Oct 22

Fishy Business

How much sustainably caught fish comes out of the Great Lakes each year? We cast around for answers—and caught ’em. Listen up: Throughout history, people have been hooked on fishing the Great Lakes, from Native Americans in birch bark canoes to commercial fishermen in modern boats. A century ago, nearly 150 million pounds of fish were …

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Permanent link to this article: http://www.currentcast.org/water-and-the-economy/fishy-business/

Oct 19

The Eco-Magic of Permeable Pavement

You won’t believe what happens when water hits this surface—listen up: Now you see it, now you don’t…that’s what happens when rain falls on the magical pavement pictured here. With this wondrous material, water pools up briefly, and then seems to simply disappear into the surface. That’s quite the opposite of traditional, impermeable pavements, from …

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Permanent link to this article: http://www.currentcast.org/stormwater-management/permeable-pavement/

Oct 18

Re-envisioning Our Rivers

Could a city famous for its lakefront become better known for its rivers instead? CurrentCast investigates—listen up: The “riverfront city by the lake” has a nice ring to it. And yet, Chicago’s key rivers—the Chicago, Calumet, and Des Plaines—have historically played a more utilitarian role for the Windy City, making it a center of commerce …

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Permanent link to this article: http://www.currentcast.org/green-infrastructure/re-envisioning-our-rivers/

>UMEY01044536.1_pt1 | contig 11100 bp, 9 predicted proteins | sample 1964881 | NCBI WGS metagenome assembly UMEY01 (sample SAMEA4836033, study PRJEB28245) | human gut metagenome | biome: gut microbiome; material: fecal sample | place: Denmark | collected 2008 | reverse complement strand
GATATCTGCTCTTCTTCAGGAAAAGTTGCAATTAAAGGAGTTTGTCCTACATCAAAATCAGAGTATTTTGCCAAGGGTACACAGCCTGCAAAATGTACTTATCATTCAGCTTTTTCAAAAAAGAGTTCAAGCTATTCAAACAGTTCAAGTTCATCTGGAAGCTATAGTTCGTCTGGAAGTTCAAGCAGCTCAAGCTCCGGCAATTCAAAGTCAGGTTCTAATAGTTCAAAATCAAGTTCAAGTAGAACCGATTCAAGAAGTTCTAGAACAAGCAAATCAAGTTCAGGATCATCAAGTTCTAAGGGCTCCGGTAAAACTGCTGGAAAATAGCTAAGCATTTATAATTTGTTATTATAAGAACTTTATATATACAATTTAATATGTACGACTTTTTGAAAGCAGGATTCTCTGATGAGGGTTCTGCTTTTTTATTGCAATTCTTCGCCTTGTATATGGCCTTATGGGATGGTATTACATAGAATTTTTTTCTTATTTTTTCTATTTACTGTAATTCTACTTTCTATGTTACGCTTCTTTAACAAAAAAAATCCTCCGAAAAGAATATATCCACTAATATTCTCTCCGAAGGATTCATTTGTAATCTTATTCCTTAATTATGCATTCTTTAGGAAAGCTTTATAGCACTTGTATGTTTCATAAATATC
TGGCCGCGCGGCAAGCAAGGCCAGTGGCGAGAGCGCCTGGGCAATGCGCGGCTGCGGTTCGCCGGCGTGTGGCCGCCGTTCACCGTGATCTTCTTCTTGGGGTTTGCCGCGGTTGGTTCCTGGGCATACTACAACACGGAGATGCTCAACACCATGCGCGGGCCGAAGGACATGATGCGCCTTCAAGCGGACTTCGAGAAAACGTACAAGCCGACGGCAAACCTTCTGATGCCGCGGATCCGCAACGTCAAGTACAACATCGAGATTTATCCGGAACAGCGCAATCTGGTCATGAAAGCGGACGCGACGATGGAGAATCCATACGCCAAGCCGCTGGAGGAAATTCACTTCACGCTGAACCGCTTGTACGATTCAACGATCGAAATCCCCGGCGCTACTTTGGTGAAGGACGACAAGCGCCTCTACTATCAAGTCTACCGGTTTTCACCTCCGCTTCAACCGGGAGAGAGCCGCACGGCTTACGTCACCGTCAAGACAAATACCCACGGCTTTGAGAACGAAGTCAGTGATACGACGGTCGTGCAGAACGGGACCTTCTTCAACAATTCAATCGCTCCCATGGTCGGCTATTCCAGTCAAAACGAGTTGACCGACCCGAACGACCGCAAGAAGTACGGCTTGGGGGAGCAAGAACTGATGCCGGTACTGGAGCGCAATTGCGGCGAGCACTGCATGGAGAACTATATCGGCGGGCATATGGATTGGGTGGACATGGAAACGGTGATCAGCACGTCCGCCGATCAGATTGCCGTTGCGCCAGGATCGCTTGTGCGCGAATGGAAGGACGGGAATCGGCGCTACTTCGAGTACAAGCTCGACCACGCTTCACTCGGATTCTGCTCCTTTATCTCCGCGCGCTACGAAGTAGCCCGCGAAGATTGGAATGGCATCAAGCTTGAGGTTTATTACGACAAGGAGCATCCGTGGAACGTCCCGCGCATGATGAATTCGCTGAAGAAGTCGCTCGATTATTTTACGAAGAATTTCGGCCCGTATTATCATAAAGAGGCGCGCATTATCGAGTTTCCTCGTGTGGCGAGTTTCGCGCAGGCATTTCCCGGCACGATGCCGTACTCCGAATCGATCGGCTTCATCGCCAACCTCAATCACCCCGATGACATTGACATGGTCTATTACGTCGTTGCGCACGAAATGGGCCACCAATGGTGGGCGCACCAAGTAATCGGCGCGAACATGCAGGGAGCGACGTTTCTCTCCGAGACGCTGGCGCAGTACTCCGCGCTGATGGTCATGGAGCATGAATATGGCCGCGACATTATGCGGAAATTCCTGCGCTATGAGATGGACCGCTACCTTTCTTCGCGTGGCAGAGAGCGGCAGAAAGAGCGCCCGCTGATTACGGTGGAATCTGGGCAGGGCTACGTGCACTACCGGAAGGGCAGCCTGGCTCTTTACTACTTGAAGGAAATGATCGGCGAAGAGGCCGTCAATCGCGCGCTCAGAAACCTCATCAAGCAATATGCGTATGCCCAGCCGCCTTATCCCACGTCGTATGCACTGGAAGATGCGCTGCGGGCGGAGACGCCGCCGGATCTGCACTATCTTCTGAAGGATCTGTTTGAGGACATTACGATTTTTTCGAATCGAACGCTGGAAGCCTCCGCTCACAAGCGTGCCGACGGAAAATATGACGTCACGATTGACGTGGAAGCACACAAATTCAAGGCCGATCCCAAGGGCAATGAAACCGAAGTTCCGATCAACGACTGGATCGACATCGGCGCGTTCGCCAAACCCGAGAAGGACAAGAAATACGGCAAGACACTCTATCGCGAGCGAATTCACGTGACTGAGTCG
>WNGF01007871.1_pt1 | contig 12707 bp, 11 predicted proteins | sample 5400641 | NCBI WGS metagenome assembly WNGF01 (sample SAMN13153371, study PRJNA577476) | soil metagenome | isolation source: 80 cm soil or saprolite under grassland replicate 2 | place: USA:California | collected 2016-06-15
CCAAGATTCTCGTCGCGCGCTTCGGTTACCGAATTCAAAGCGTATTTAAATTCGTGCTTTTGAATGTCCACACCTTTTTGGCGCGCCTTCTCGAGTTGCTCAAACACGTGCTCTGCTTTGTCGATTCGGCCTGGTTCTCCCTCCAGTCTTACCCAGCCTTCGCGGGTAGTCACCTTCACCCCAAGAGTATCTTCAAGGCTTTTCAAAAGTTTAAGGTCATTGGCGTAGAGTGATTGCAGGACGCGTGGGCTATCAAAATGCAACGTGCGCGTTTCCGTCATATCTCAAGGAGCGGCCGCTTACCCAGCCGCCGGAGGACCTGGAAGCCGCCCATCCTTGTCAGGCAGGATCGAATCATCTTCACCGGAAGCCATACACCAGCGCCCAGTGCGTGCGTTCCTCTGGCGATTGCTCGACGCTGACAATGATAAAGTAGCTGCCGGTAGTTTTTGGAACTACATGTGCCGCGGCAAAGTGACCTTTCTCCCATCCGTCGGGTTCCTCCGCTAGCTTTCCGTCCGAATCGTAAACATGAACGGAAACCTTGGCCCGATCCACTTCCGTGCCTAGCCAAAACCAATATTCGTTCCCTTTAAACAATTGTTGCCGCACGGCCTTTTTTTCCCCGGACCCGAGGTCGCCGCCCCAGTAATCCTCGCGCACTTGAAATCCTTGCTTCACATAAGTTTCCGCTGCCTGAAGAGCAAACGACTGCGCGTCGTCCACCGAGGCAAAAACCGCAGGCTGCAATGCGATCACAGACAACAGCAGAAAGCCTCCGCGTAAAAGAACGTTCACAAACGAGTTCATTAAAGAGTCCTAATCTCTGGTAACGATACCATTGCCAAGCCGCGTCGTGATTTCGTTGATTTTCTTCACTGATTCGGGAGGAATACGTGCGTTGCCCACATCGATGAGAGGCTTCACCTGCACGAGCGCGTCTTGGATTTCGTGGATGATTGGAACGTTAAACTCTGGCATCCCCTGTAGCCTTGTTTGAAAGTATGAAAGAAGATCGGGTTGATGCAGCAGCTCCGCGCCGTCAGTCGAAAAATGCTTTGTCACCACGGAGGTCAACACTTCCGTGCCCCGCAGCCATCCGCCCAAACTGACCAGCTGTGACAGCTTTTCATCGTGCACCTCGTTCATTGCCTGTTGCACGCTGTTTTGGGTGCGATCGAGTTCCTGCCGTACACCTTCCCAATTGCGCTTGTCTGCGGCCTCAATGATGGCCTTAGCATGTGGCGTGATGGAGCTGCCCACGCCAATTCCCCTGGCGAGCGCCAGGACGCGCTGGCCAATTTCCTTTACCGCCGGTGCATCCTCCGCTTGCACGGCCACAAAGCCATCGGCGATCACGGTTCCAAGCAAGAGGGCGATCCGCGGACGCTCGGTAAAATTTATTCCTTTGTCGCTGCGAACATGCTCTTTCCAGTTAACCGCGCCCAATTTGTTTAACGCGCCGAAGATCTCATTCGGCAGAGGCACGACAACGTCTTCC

Oct 17

The Wetlands’ Devil in Disguise

purple loosestrife in wetland area

A beautiful purple plant has some very ugly effects on many wetland ecosystems—listen up: What do you call a purple alien that’s really tough to get rid of? Purple loosestrife…and it’s no joke. First spotted in the Great Lakes region near Lake Ontario in 1869, this pretty but invasive purple flowering plant takes over wetland …

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Permanent link to this article: http://www.currentcast.org/citizen-science-2/the-wetlands-devil-in-disguise/

Oct 16

Muddying the Waters…in Minnesota Rivers

Urban drainage, eroding bluffs and muddy water in the Minnesota River watershed—listen up: The river banks in the Minnesota River watershed are made up of sediment that gradually washes away. Erosion is a natural process, but in excess, sediment can block light to plants and smother aquatic life. Now, it’s happening at a surprising pace—with …

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Permanent link to this article: http://www.currentcast.org/agricultural-runoff/muddying-the-waters-in-minnesota-rivers/

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